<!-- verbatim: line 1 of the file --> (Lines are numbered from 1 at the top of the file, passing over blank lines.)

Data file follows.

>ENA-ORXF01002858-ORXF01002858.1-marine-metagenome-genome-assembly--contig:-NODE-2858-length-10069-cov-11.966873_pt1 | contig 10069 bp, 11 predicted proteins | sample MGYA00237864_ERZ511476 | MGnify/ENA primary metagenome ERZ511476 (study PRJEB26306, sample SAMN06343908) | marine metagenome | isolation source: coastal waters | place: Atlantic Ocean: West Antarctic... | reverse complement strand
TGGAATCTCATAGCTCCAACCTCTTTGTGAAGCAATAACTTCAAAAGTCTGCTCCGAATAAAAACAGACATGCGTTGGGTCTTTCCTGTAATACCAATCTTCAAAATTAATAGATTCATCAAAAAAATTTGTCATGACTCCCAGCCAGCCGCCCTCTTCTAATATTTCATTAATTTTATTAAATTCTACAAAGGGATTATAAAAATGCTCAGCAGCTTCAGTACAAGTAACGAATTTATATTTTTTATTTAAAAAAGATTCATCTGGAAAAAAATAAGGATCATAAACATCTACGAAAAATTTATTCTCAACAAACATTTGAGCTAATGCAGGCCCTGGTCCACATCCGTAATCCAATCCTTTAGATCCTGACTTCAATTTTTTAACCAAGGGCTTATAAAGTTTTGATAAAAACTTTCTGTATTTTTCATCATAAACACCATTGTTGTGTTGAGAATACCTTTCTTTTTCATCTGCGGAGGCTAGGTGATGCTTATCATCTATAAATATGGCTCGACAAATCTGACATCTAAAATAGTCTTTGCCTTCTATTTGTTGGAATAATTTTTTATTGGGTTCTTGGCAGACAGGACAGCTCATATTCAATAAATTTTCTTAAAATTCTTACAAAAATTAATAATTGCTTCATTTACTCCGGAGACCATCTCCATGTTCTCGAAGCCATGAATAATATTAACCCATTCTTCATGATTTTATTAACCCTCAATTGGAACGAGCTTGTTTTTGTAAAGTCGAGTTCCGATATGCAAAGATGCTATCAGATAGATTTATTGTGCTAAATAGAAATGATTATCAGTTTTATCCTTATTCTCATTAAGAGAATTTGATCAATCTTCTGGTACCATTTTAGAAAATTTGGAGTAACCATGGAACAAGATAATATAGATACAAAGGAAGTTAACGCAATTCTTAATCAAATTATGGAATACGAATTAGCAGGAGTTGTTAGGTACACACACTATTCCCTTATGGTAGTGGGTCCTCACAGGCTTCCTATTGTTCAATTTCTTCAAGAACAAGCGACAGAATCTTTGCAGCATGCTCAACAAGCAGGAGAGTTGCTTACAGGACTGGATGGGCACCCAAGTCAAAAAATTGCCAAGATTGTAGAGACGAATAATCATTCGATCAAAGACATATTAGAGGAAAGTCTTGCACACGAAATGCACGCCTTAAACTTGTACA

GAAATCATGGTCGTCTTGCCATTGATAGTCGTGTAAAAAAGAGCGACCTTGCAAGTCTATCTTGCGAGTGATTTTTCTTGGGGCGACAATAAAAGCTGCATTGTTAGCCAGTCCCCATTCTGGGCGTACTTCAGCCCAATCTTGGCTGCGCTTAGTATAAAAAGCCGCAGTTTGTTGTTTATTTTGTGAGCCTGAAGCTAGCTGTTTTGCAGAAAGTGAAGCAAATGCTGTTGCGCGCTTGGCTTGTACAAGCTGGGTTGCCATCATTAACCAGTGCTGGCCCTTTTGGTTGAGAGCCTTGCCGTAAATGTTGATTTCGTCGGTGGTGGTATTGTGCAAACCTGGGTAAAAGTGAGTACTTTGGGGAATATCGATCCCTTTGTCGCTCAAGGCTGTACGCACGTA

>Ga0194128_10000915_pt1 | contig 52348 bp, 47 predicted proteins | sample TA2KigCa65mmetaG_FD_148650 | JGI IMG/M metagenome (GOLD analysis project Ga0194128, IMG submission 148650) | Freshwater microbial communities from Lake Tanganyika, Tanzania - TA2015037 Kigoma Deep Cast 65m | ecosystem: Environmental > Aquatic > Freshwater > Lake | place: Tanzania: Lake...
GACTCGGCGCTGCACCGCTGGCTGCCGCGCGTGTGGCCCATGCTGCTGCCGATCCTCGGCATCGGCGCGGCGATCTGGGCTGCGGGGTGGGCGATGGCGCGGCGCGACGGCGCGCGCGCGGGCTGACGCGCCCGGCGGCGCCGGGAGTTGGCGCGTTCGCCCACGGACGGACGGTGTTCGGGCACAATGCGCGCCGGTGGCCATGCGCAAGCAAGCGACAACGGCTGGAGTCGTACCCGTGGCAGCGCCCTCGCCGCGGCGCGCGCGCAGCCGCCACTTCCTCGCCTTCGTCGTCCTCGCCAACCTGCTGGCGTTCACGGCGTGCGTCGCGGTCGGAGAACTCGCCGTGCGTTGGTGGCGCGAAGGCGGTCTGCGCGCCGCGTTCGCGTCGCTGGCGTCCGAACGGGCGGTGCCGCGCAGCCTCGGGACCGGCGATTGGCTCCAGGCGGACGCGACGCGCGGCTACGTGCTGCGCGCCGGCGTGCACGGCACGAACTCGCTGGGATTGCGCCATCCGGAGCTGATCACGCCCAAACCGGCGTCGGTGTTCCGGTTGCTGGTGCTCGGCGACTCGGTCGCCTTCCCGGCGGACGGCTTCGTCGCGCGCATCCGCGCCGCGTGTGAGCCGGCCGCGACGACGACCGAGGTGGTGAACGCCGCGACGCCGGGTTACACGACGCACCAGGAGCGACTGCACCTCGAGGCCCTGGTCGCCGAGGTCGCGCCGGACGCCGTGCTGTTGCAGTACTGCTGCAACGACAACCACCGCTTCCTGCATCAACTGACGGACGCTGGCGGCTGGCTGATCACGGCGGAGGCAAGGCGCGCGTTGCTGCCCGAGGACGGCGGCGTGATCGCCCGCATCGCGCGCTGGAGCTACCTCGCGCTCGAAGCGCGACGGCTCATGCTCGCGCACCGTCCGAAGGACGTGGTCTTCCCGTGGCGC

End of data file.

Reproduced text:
>ENA-ORXF01002858-ORXF01002858.1-marine-metagenome-genome-assembly--contig:-NODE-2858-length-10069-cov-11.966873_pt1 | contig 10069 bp, 11 predicted proteins | sample MGYA00237864_ERZ511476 | MGnify/ENA primary metagenome ERZ511476 (study PRJEB26306, sample SAMN06343908) | marine metagenome | isolation source: coastal waters | place: Atlantic Ocean: West Antarctic... | reverse complement strand